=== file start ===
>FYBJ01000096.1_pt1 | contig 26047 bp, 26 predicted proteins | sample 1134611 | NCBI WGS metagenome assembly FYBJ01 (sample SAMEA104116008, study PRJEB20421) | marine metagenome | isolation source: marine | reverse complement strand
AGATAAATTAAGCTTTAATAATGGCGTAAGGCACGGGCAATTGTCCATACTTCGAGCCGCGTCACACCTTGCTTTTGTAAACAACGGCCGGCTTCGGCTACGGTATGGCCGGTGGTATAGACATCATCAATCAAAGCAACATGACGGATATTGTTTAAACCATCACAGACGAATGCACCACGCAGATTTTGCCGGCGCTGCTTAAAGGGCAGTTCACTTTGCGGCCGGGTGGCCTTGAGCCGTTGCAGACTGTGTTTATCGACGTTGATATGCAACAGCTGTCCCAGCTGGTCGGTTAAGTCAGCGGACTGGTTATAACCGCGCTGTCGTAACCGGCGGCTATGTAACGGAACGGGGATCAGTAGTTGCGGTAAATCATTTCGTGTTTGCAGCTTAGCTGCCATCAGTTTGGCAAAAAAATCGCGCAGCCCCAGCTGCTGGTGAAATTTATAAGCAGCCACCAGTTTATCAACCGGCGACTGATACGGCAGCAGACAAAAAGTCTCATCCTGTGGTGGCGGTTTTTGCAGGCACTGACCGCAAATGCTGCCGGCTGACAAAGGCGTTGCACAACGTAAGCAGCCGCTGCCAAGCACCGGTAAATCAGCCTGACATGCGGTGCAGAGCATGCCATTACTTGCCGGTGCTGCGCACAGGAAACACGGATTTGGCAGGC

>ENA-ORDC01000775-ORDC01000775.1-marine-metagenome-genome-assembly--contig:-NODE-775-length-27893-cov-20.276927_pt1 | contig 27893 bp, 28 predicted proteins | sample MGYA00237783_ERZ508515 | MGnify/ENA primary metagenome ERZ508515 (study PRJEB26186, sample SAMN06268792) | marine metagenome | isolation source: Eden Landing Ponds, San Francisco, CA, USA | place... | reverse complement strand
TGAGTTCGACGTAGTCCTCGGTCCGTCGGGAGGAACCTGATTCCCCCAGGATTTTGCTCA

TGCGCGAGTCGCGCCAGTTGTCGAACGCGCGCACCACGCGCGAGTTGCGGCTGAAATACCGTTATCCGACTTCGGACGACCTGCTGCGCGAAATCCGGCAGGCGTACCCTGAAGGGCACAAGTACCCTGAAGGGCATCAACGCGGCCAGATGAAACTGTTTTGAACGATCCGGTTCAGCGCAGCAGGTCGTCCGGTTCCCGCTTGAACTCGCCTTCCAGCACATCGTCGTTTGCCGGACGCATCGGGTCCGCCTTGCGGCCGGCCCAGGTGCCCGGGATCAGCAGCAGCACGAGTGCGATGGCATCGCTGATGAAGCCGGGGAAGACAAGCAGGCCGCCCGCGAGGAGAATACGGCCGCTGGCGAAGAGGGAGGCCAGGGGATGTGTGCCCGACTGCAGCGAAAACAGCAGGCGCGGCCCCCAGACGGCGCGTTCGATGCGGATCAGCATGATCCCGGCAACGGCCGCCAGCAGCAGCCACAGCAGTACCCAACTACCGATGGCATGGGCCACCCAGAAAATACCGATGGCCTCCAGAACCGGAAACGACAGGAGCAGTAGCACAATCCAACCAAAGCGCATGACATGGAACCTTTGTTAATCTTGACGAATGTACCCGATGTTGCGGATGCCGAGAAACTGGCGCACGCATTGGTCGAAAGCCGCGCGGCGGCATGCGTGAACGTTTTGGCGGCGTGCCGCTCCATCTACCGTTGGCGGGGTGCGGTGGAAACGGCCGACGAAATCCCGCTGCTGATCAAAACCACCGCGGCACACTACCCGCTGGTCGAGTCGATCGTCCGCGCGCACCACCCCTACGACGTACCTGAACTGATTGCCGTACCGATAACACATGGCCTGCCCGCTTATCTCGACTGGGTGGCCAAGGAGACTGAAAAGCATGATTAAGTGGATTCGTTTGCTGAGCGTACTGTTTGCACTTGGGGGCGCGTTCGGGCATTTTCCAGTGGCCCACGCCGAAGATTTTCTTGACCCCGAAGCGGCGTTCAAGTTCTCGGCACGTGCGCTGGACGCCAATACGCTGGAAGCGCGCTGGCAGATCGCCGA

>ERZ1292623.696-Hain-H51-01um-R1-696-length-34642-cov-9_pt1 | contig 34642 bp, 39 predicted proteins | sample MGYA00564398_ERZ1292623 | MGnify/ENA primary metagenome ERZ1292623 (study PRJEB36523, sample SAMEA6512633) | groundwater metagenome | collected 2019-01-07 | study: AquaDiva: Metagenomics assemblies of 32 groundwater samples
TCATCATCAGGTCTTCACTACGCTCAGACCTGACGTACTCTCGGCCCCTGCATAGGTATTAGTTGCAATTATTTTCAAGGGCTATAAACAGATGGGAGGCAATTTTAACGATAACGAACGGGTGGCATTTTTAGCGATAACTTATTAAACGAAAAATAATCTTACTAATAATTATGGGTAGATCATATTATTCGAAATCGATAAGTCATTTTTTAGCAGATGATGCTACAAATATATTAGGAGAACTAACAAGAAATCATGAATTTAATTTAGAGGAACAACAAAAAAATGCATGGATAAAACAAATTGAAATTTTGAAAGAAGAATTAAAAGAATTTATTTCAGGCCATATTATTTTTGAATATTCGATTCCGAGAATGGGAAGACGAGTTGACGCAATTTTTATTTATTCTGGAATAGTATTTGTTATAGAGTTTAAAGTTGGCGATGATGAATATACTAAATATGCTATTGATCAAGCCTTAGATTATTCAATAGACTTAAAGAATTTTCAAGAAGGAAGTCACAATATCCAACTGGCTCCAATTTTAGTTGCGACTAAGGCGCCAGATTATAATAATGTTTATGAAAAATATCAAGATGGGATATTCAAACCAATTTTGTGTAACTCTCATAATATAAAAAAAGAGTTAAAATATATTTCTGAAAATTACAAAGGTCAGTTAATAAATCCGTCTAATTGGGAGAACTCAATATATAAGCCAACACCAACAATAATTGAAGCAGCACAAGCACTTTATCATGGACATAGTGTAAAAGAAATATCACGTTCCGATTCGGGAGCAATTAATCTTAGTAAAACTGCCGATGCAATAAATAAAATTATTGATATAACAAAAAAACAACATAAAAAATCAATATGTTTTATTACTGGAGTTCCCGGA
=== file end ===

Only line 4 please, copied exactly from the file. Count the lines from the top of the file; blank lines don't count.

TGAGTTCGACGTAGTCCTCGGTCCGTCGGGAGGAACCTGATTCCCCCAGGATTTTGCTCA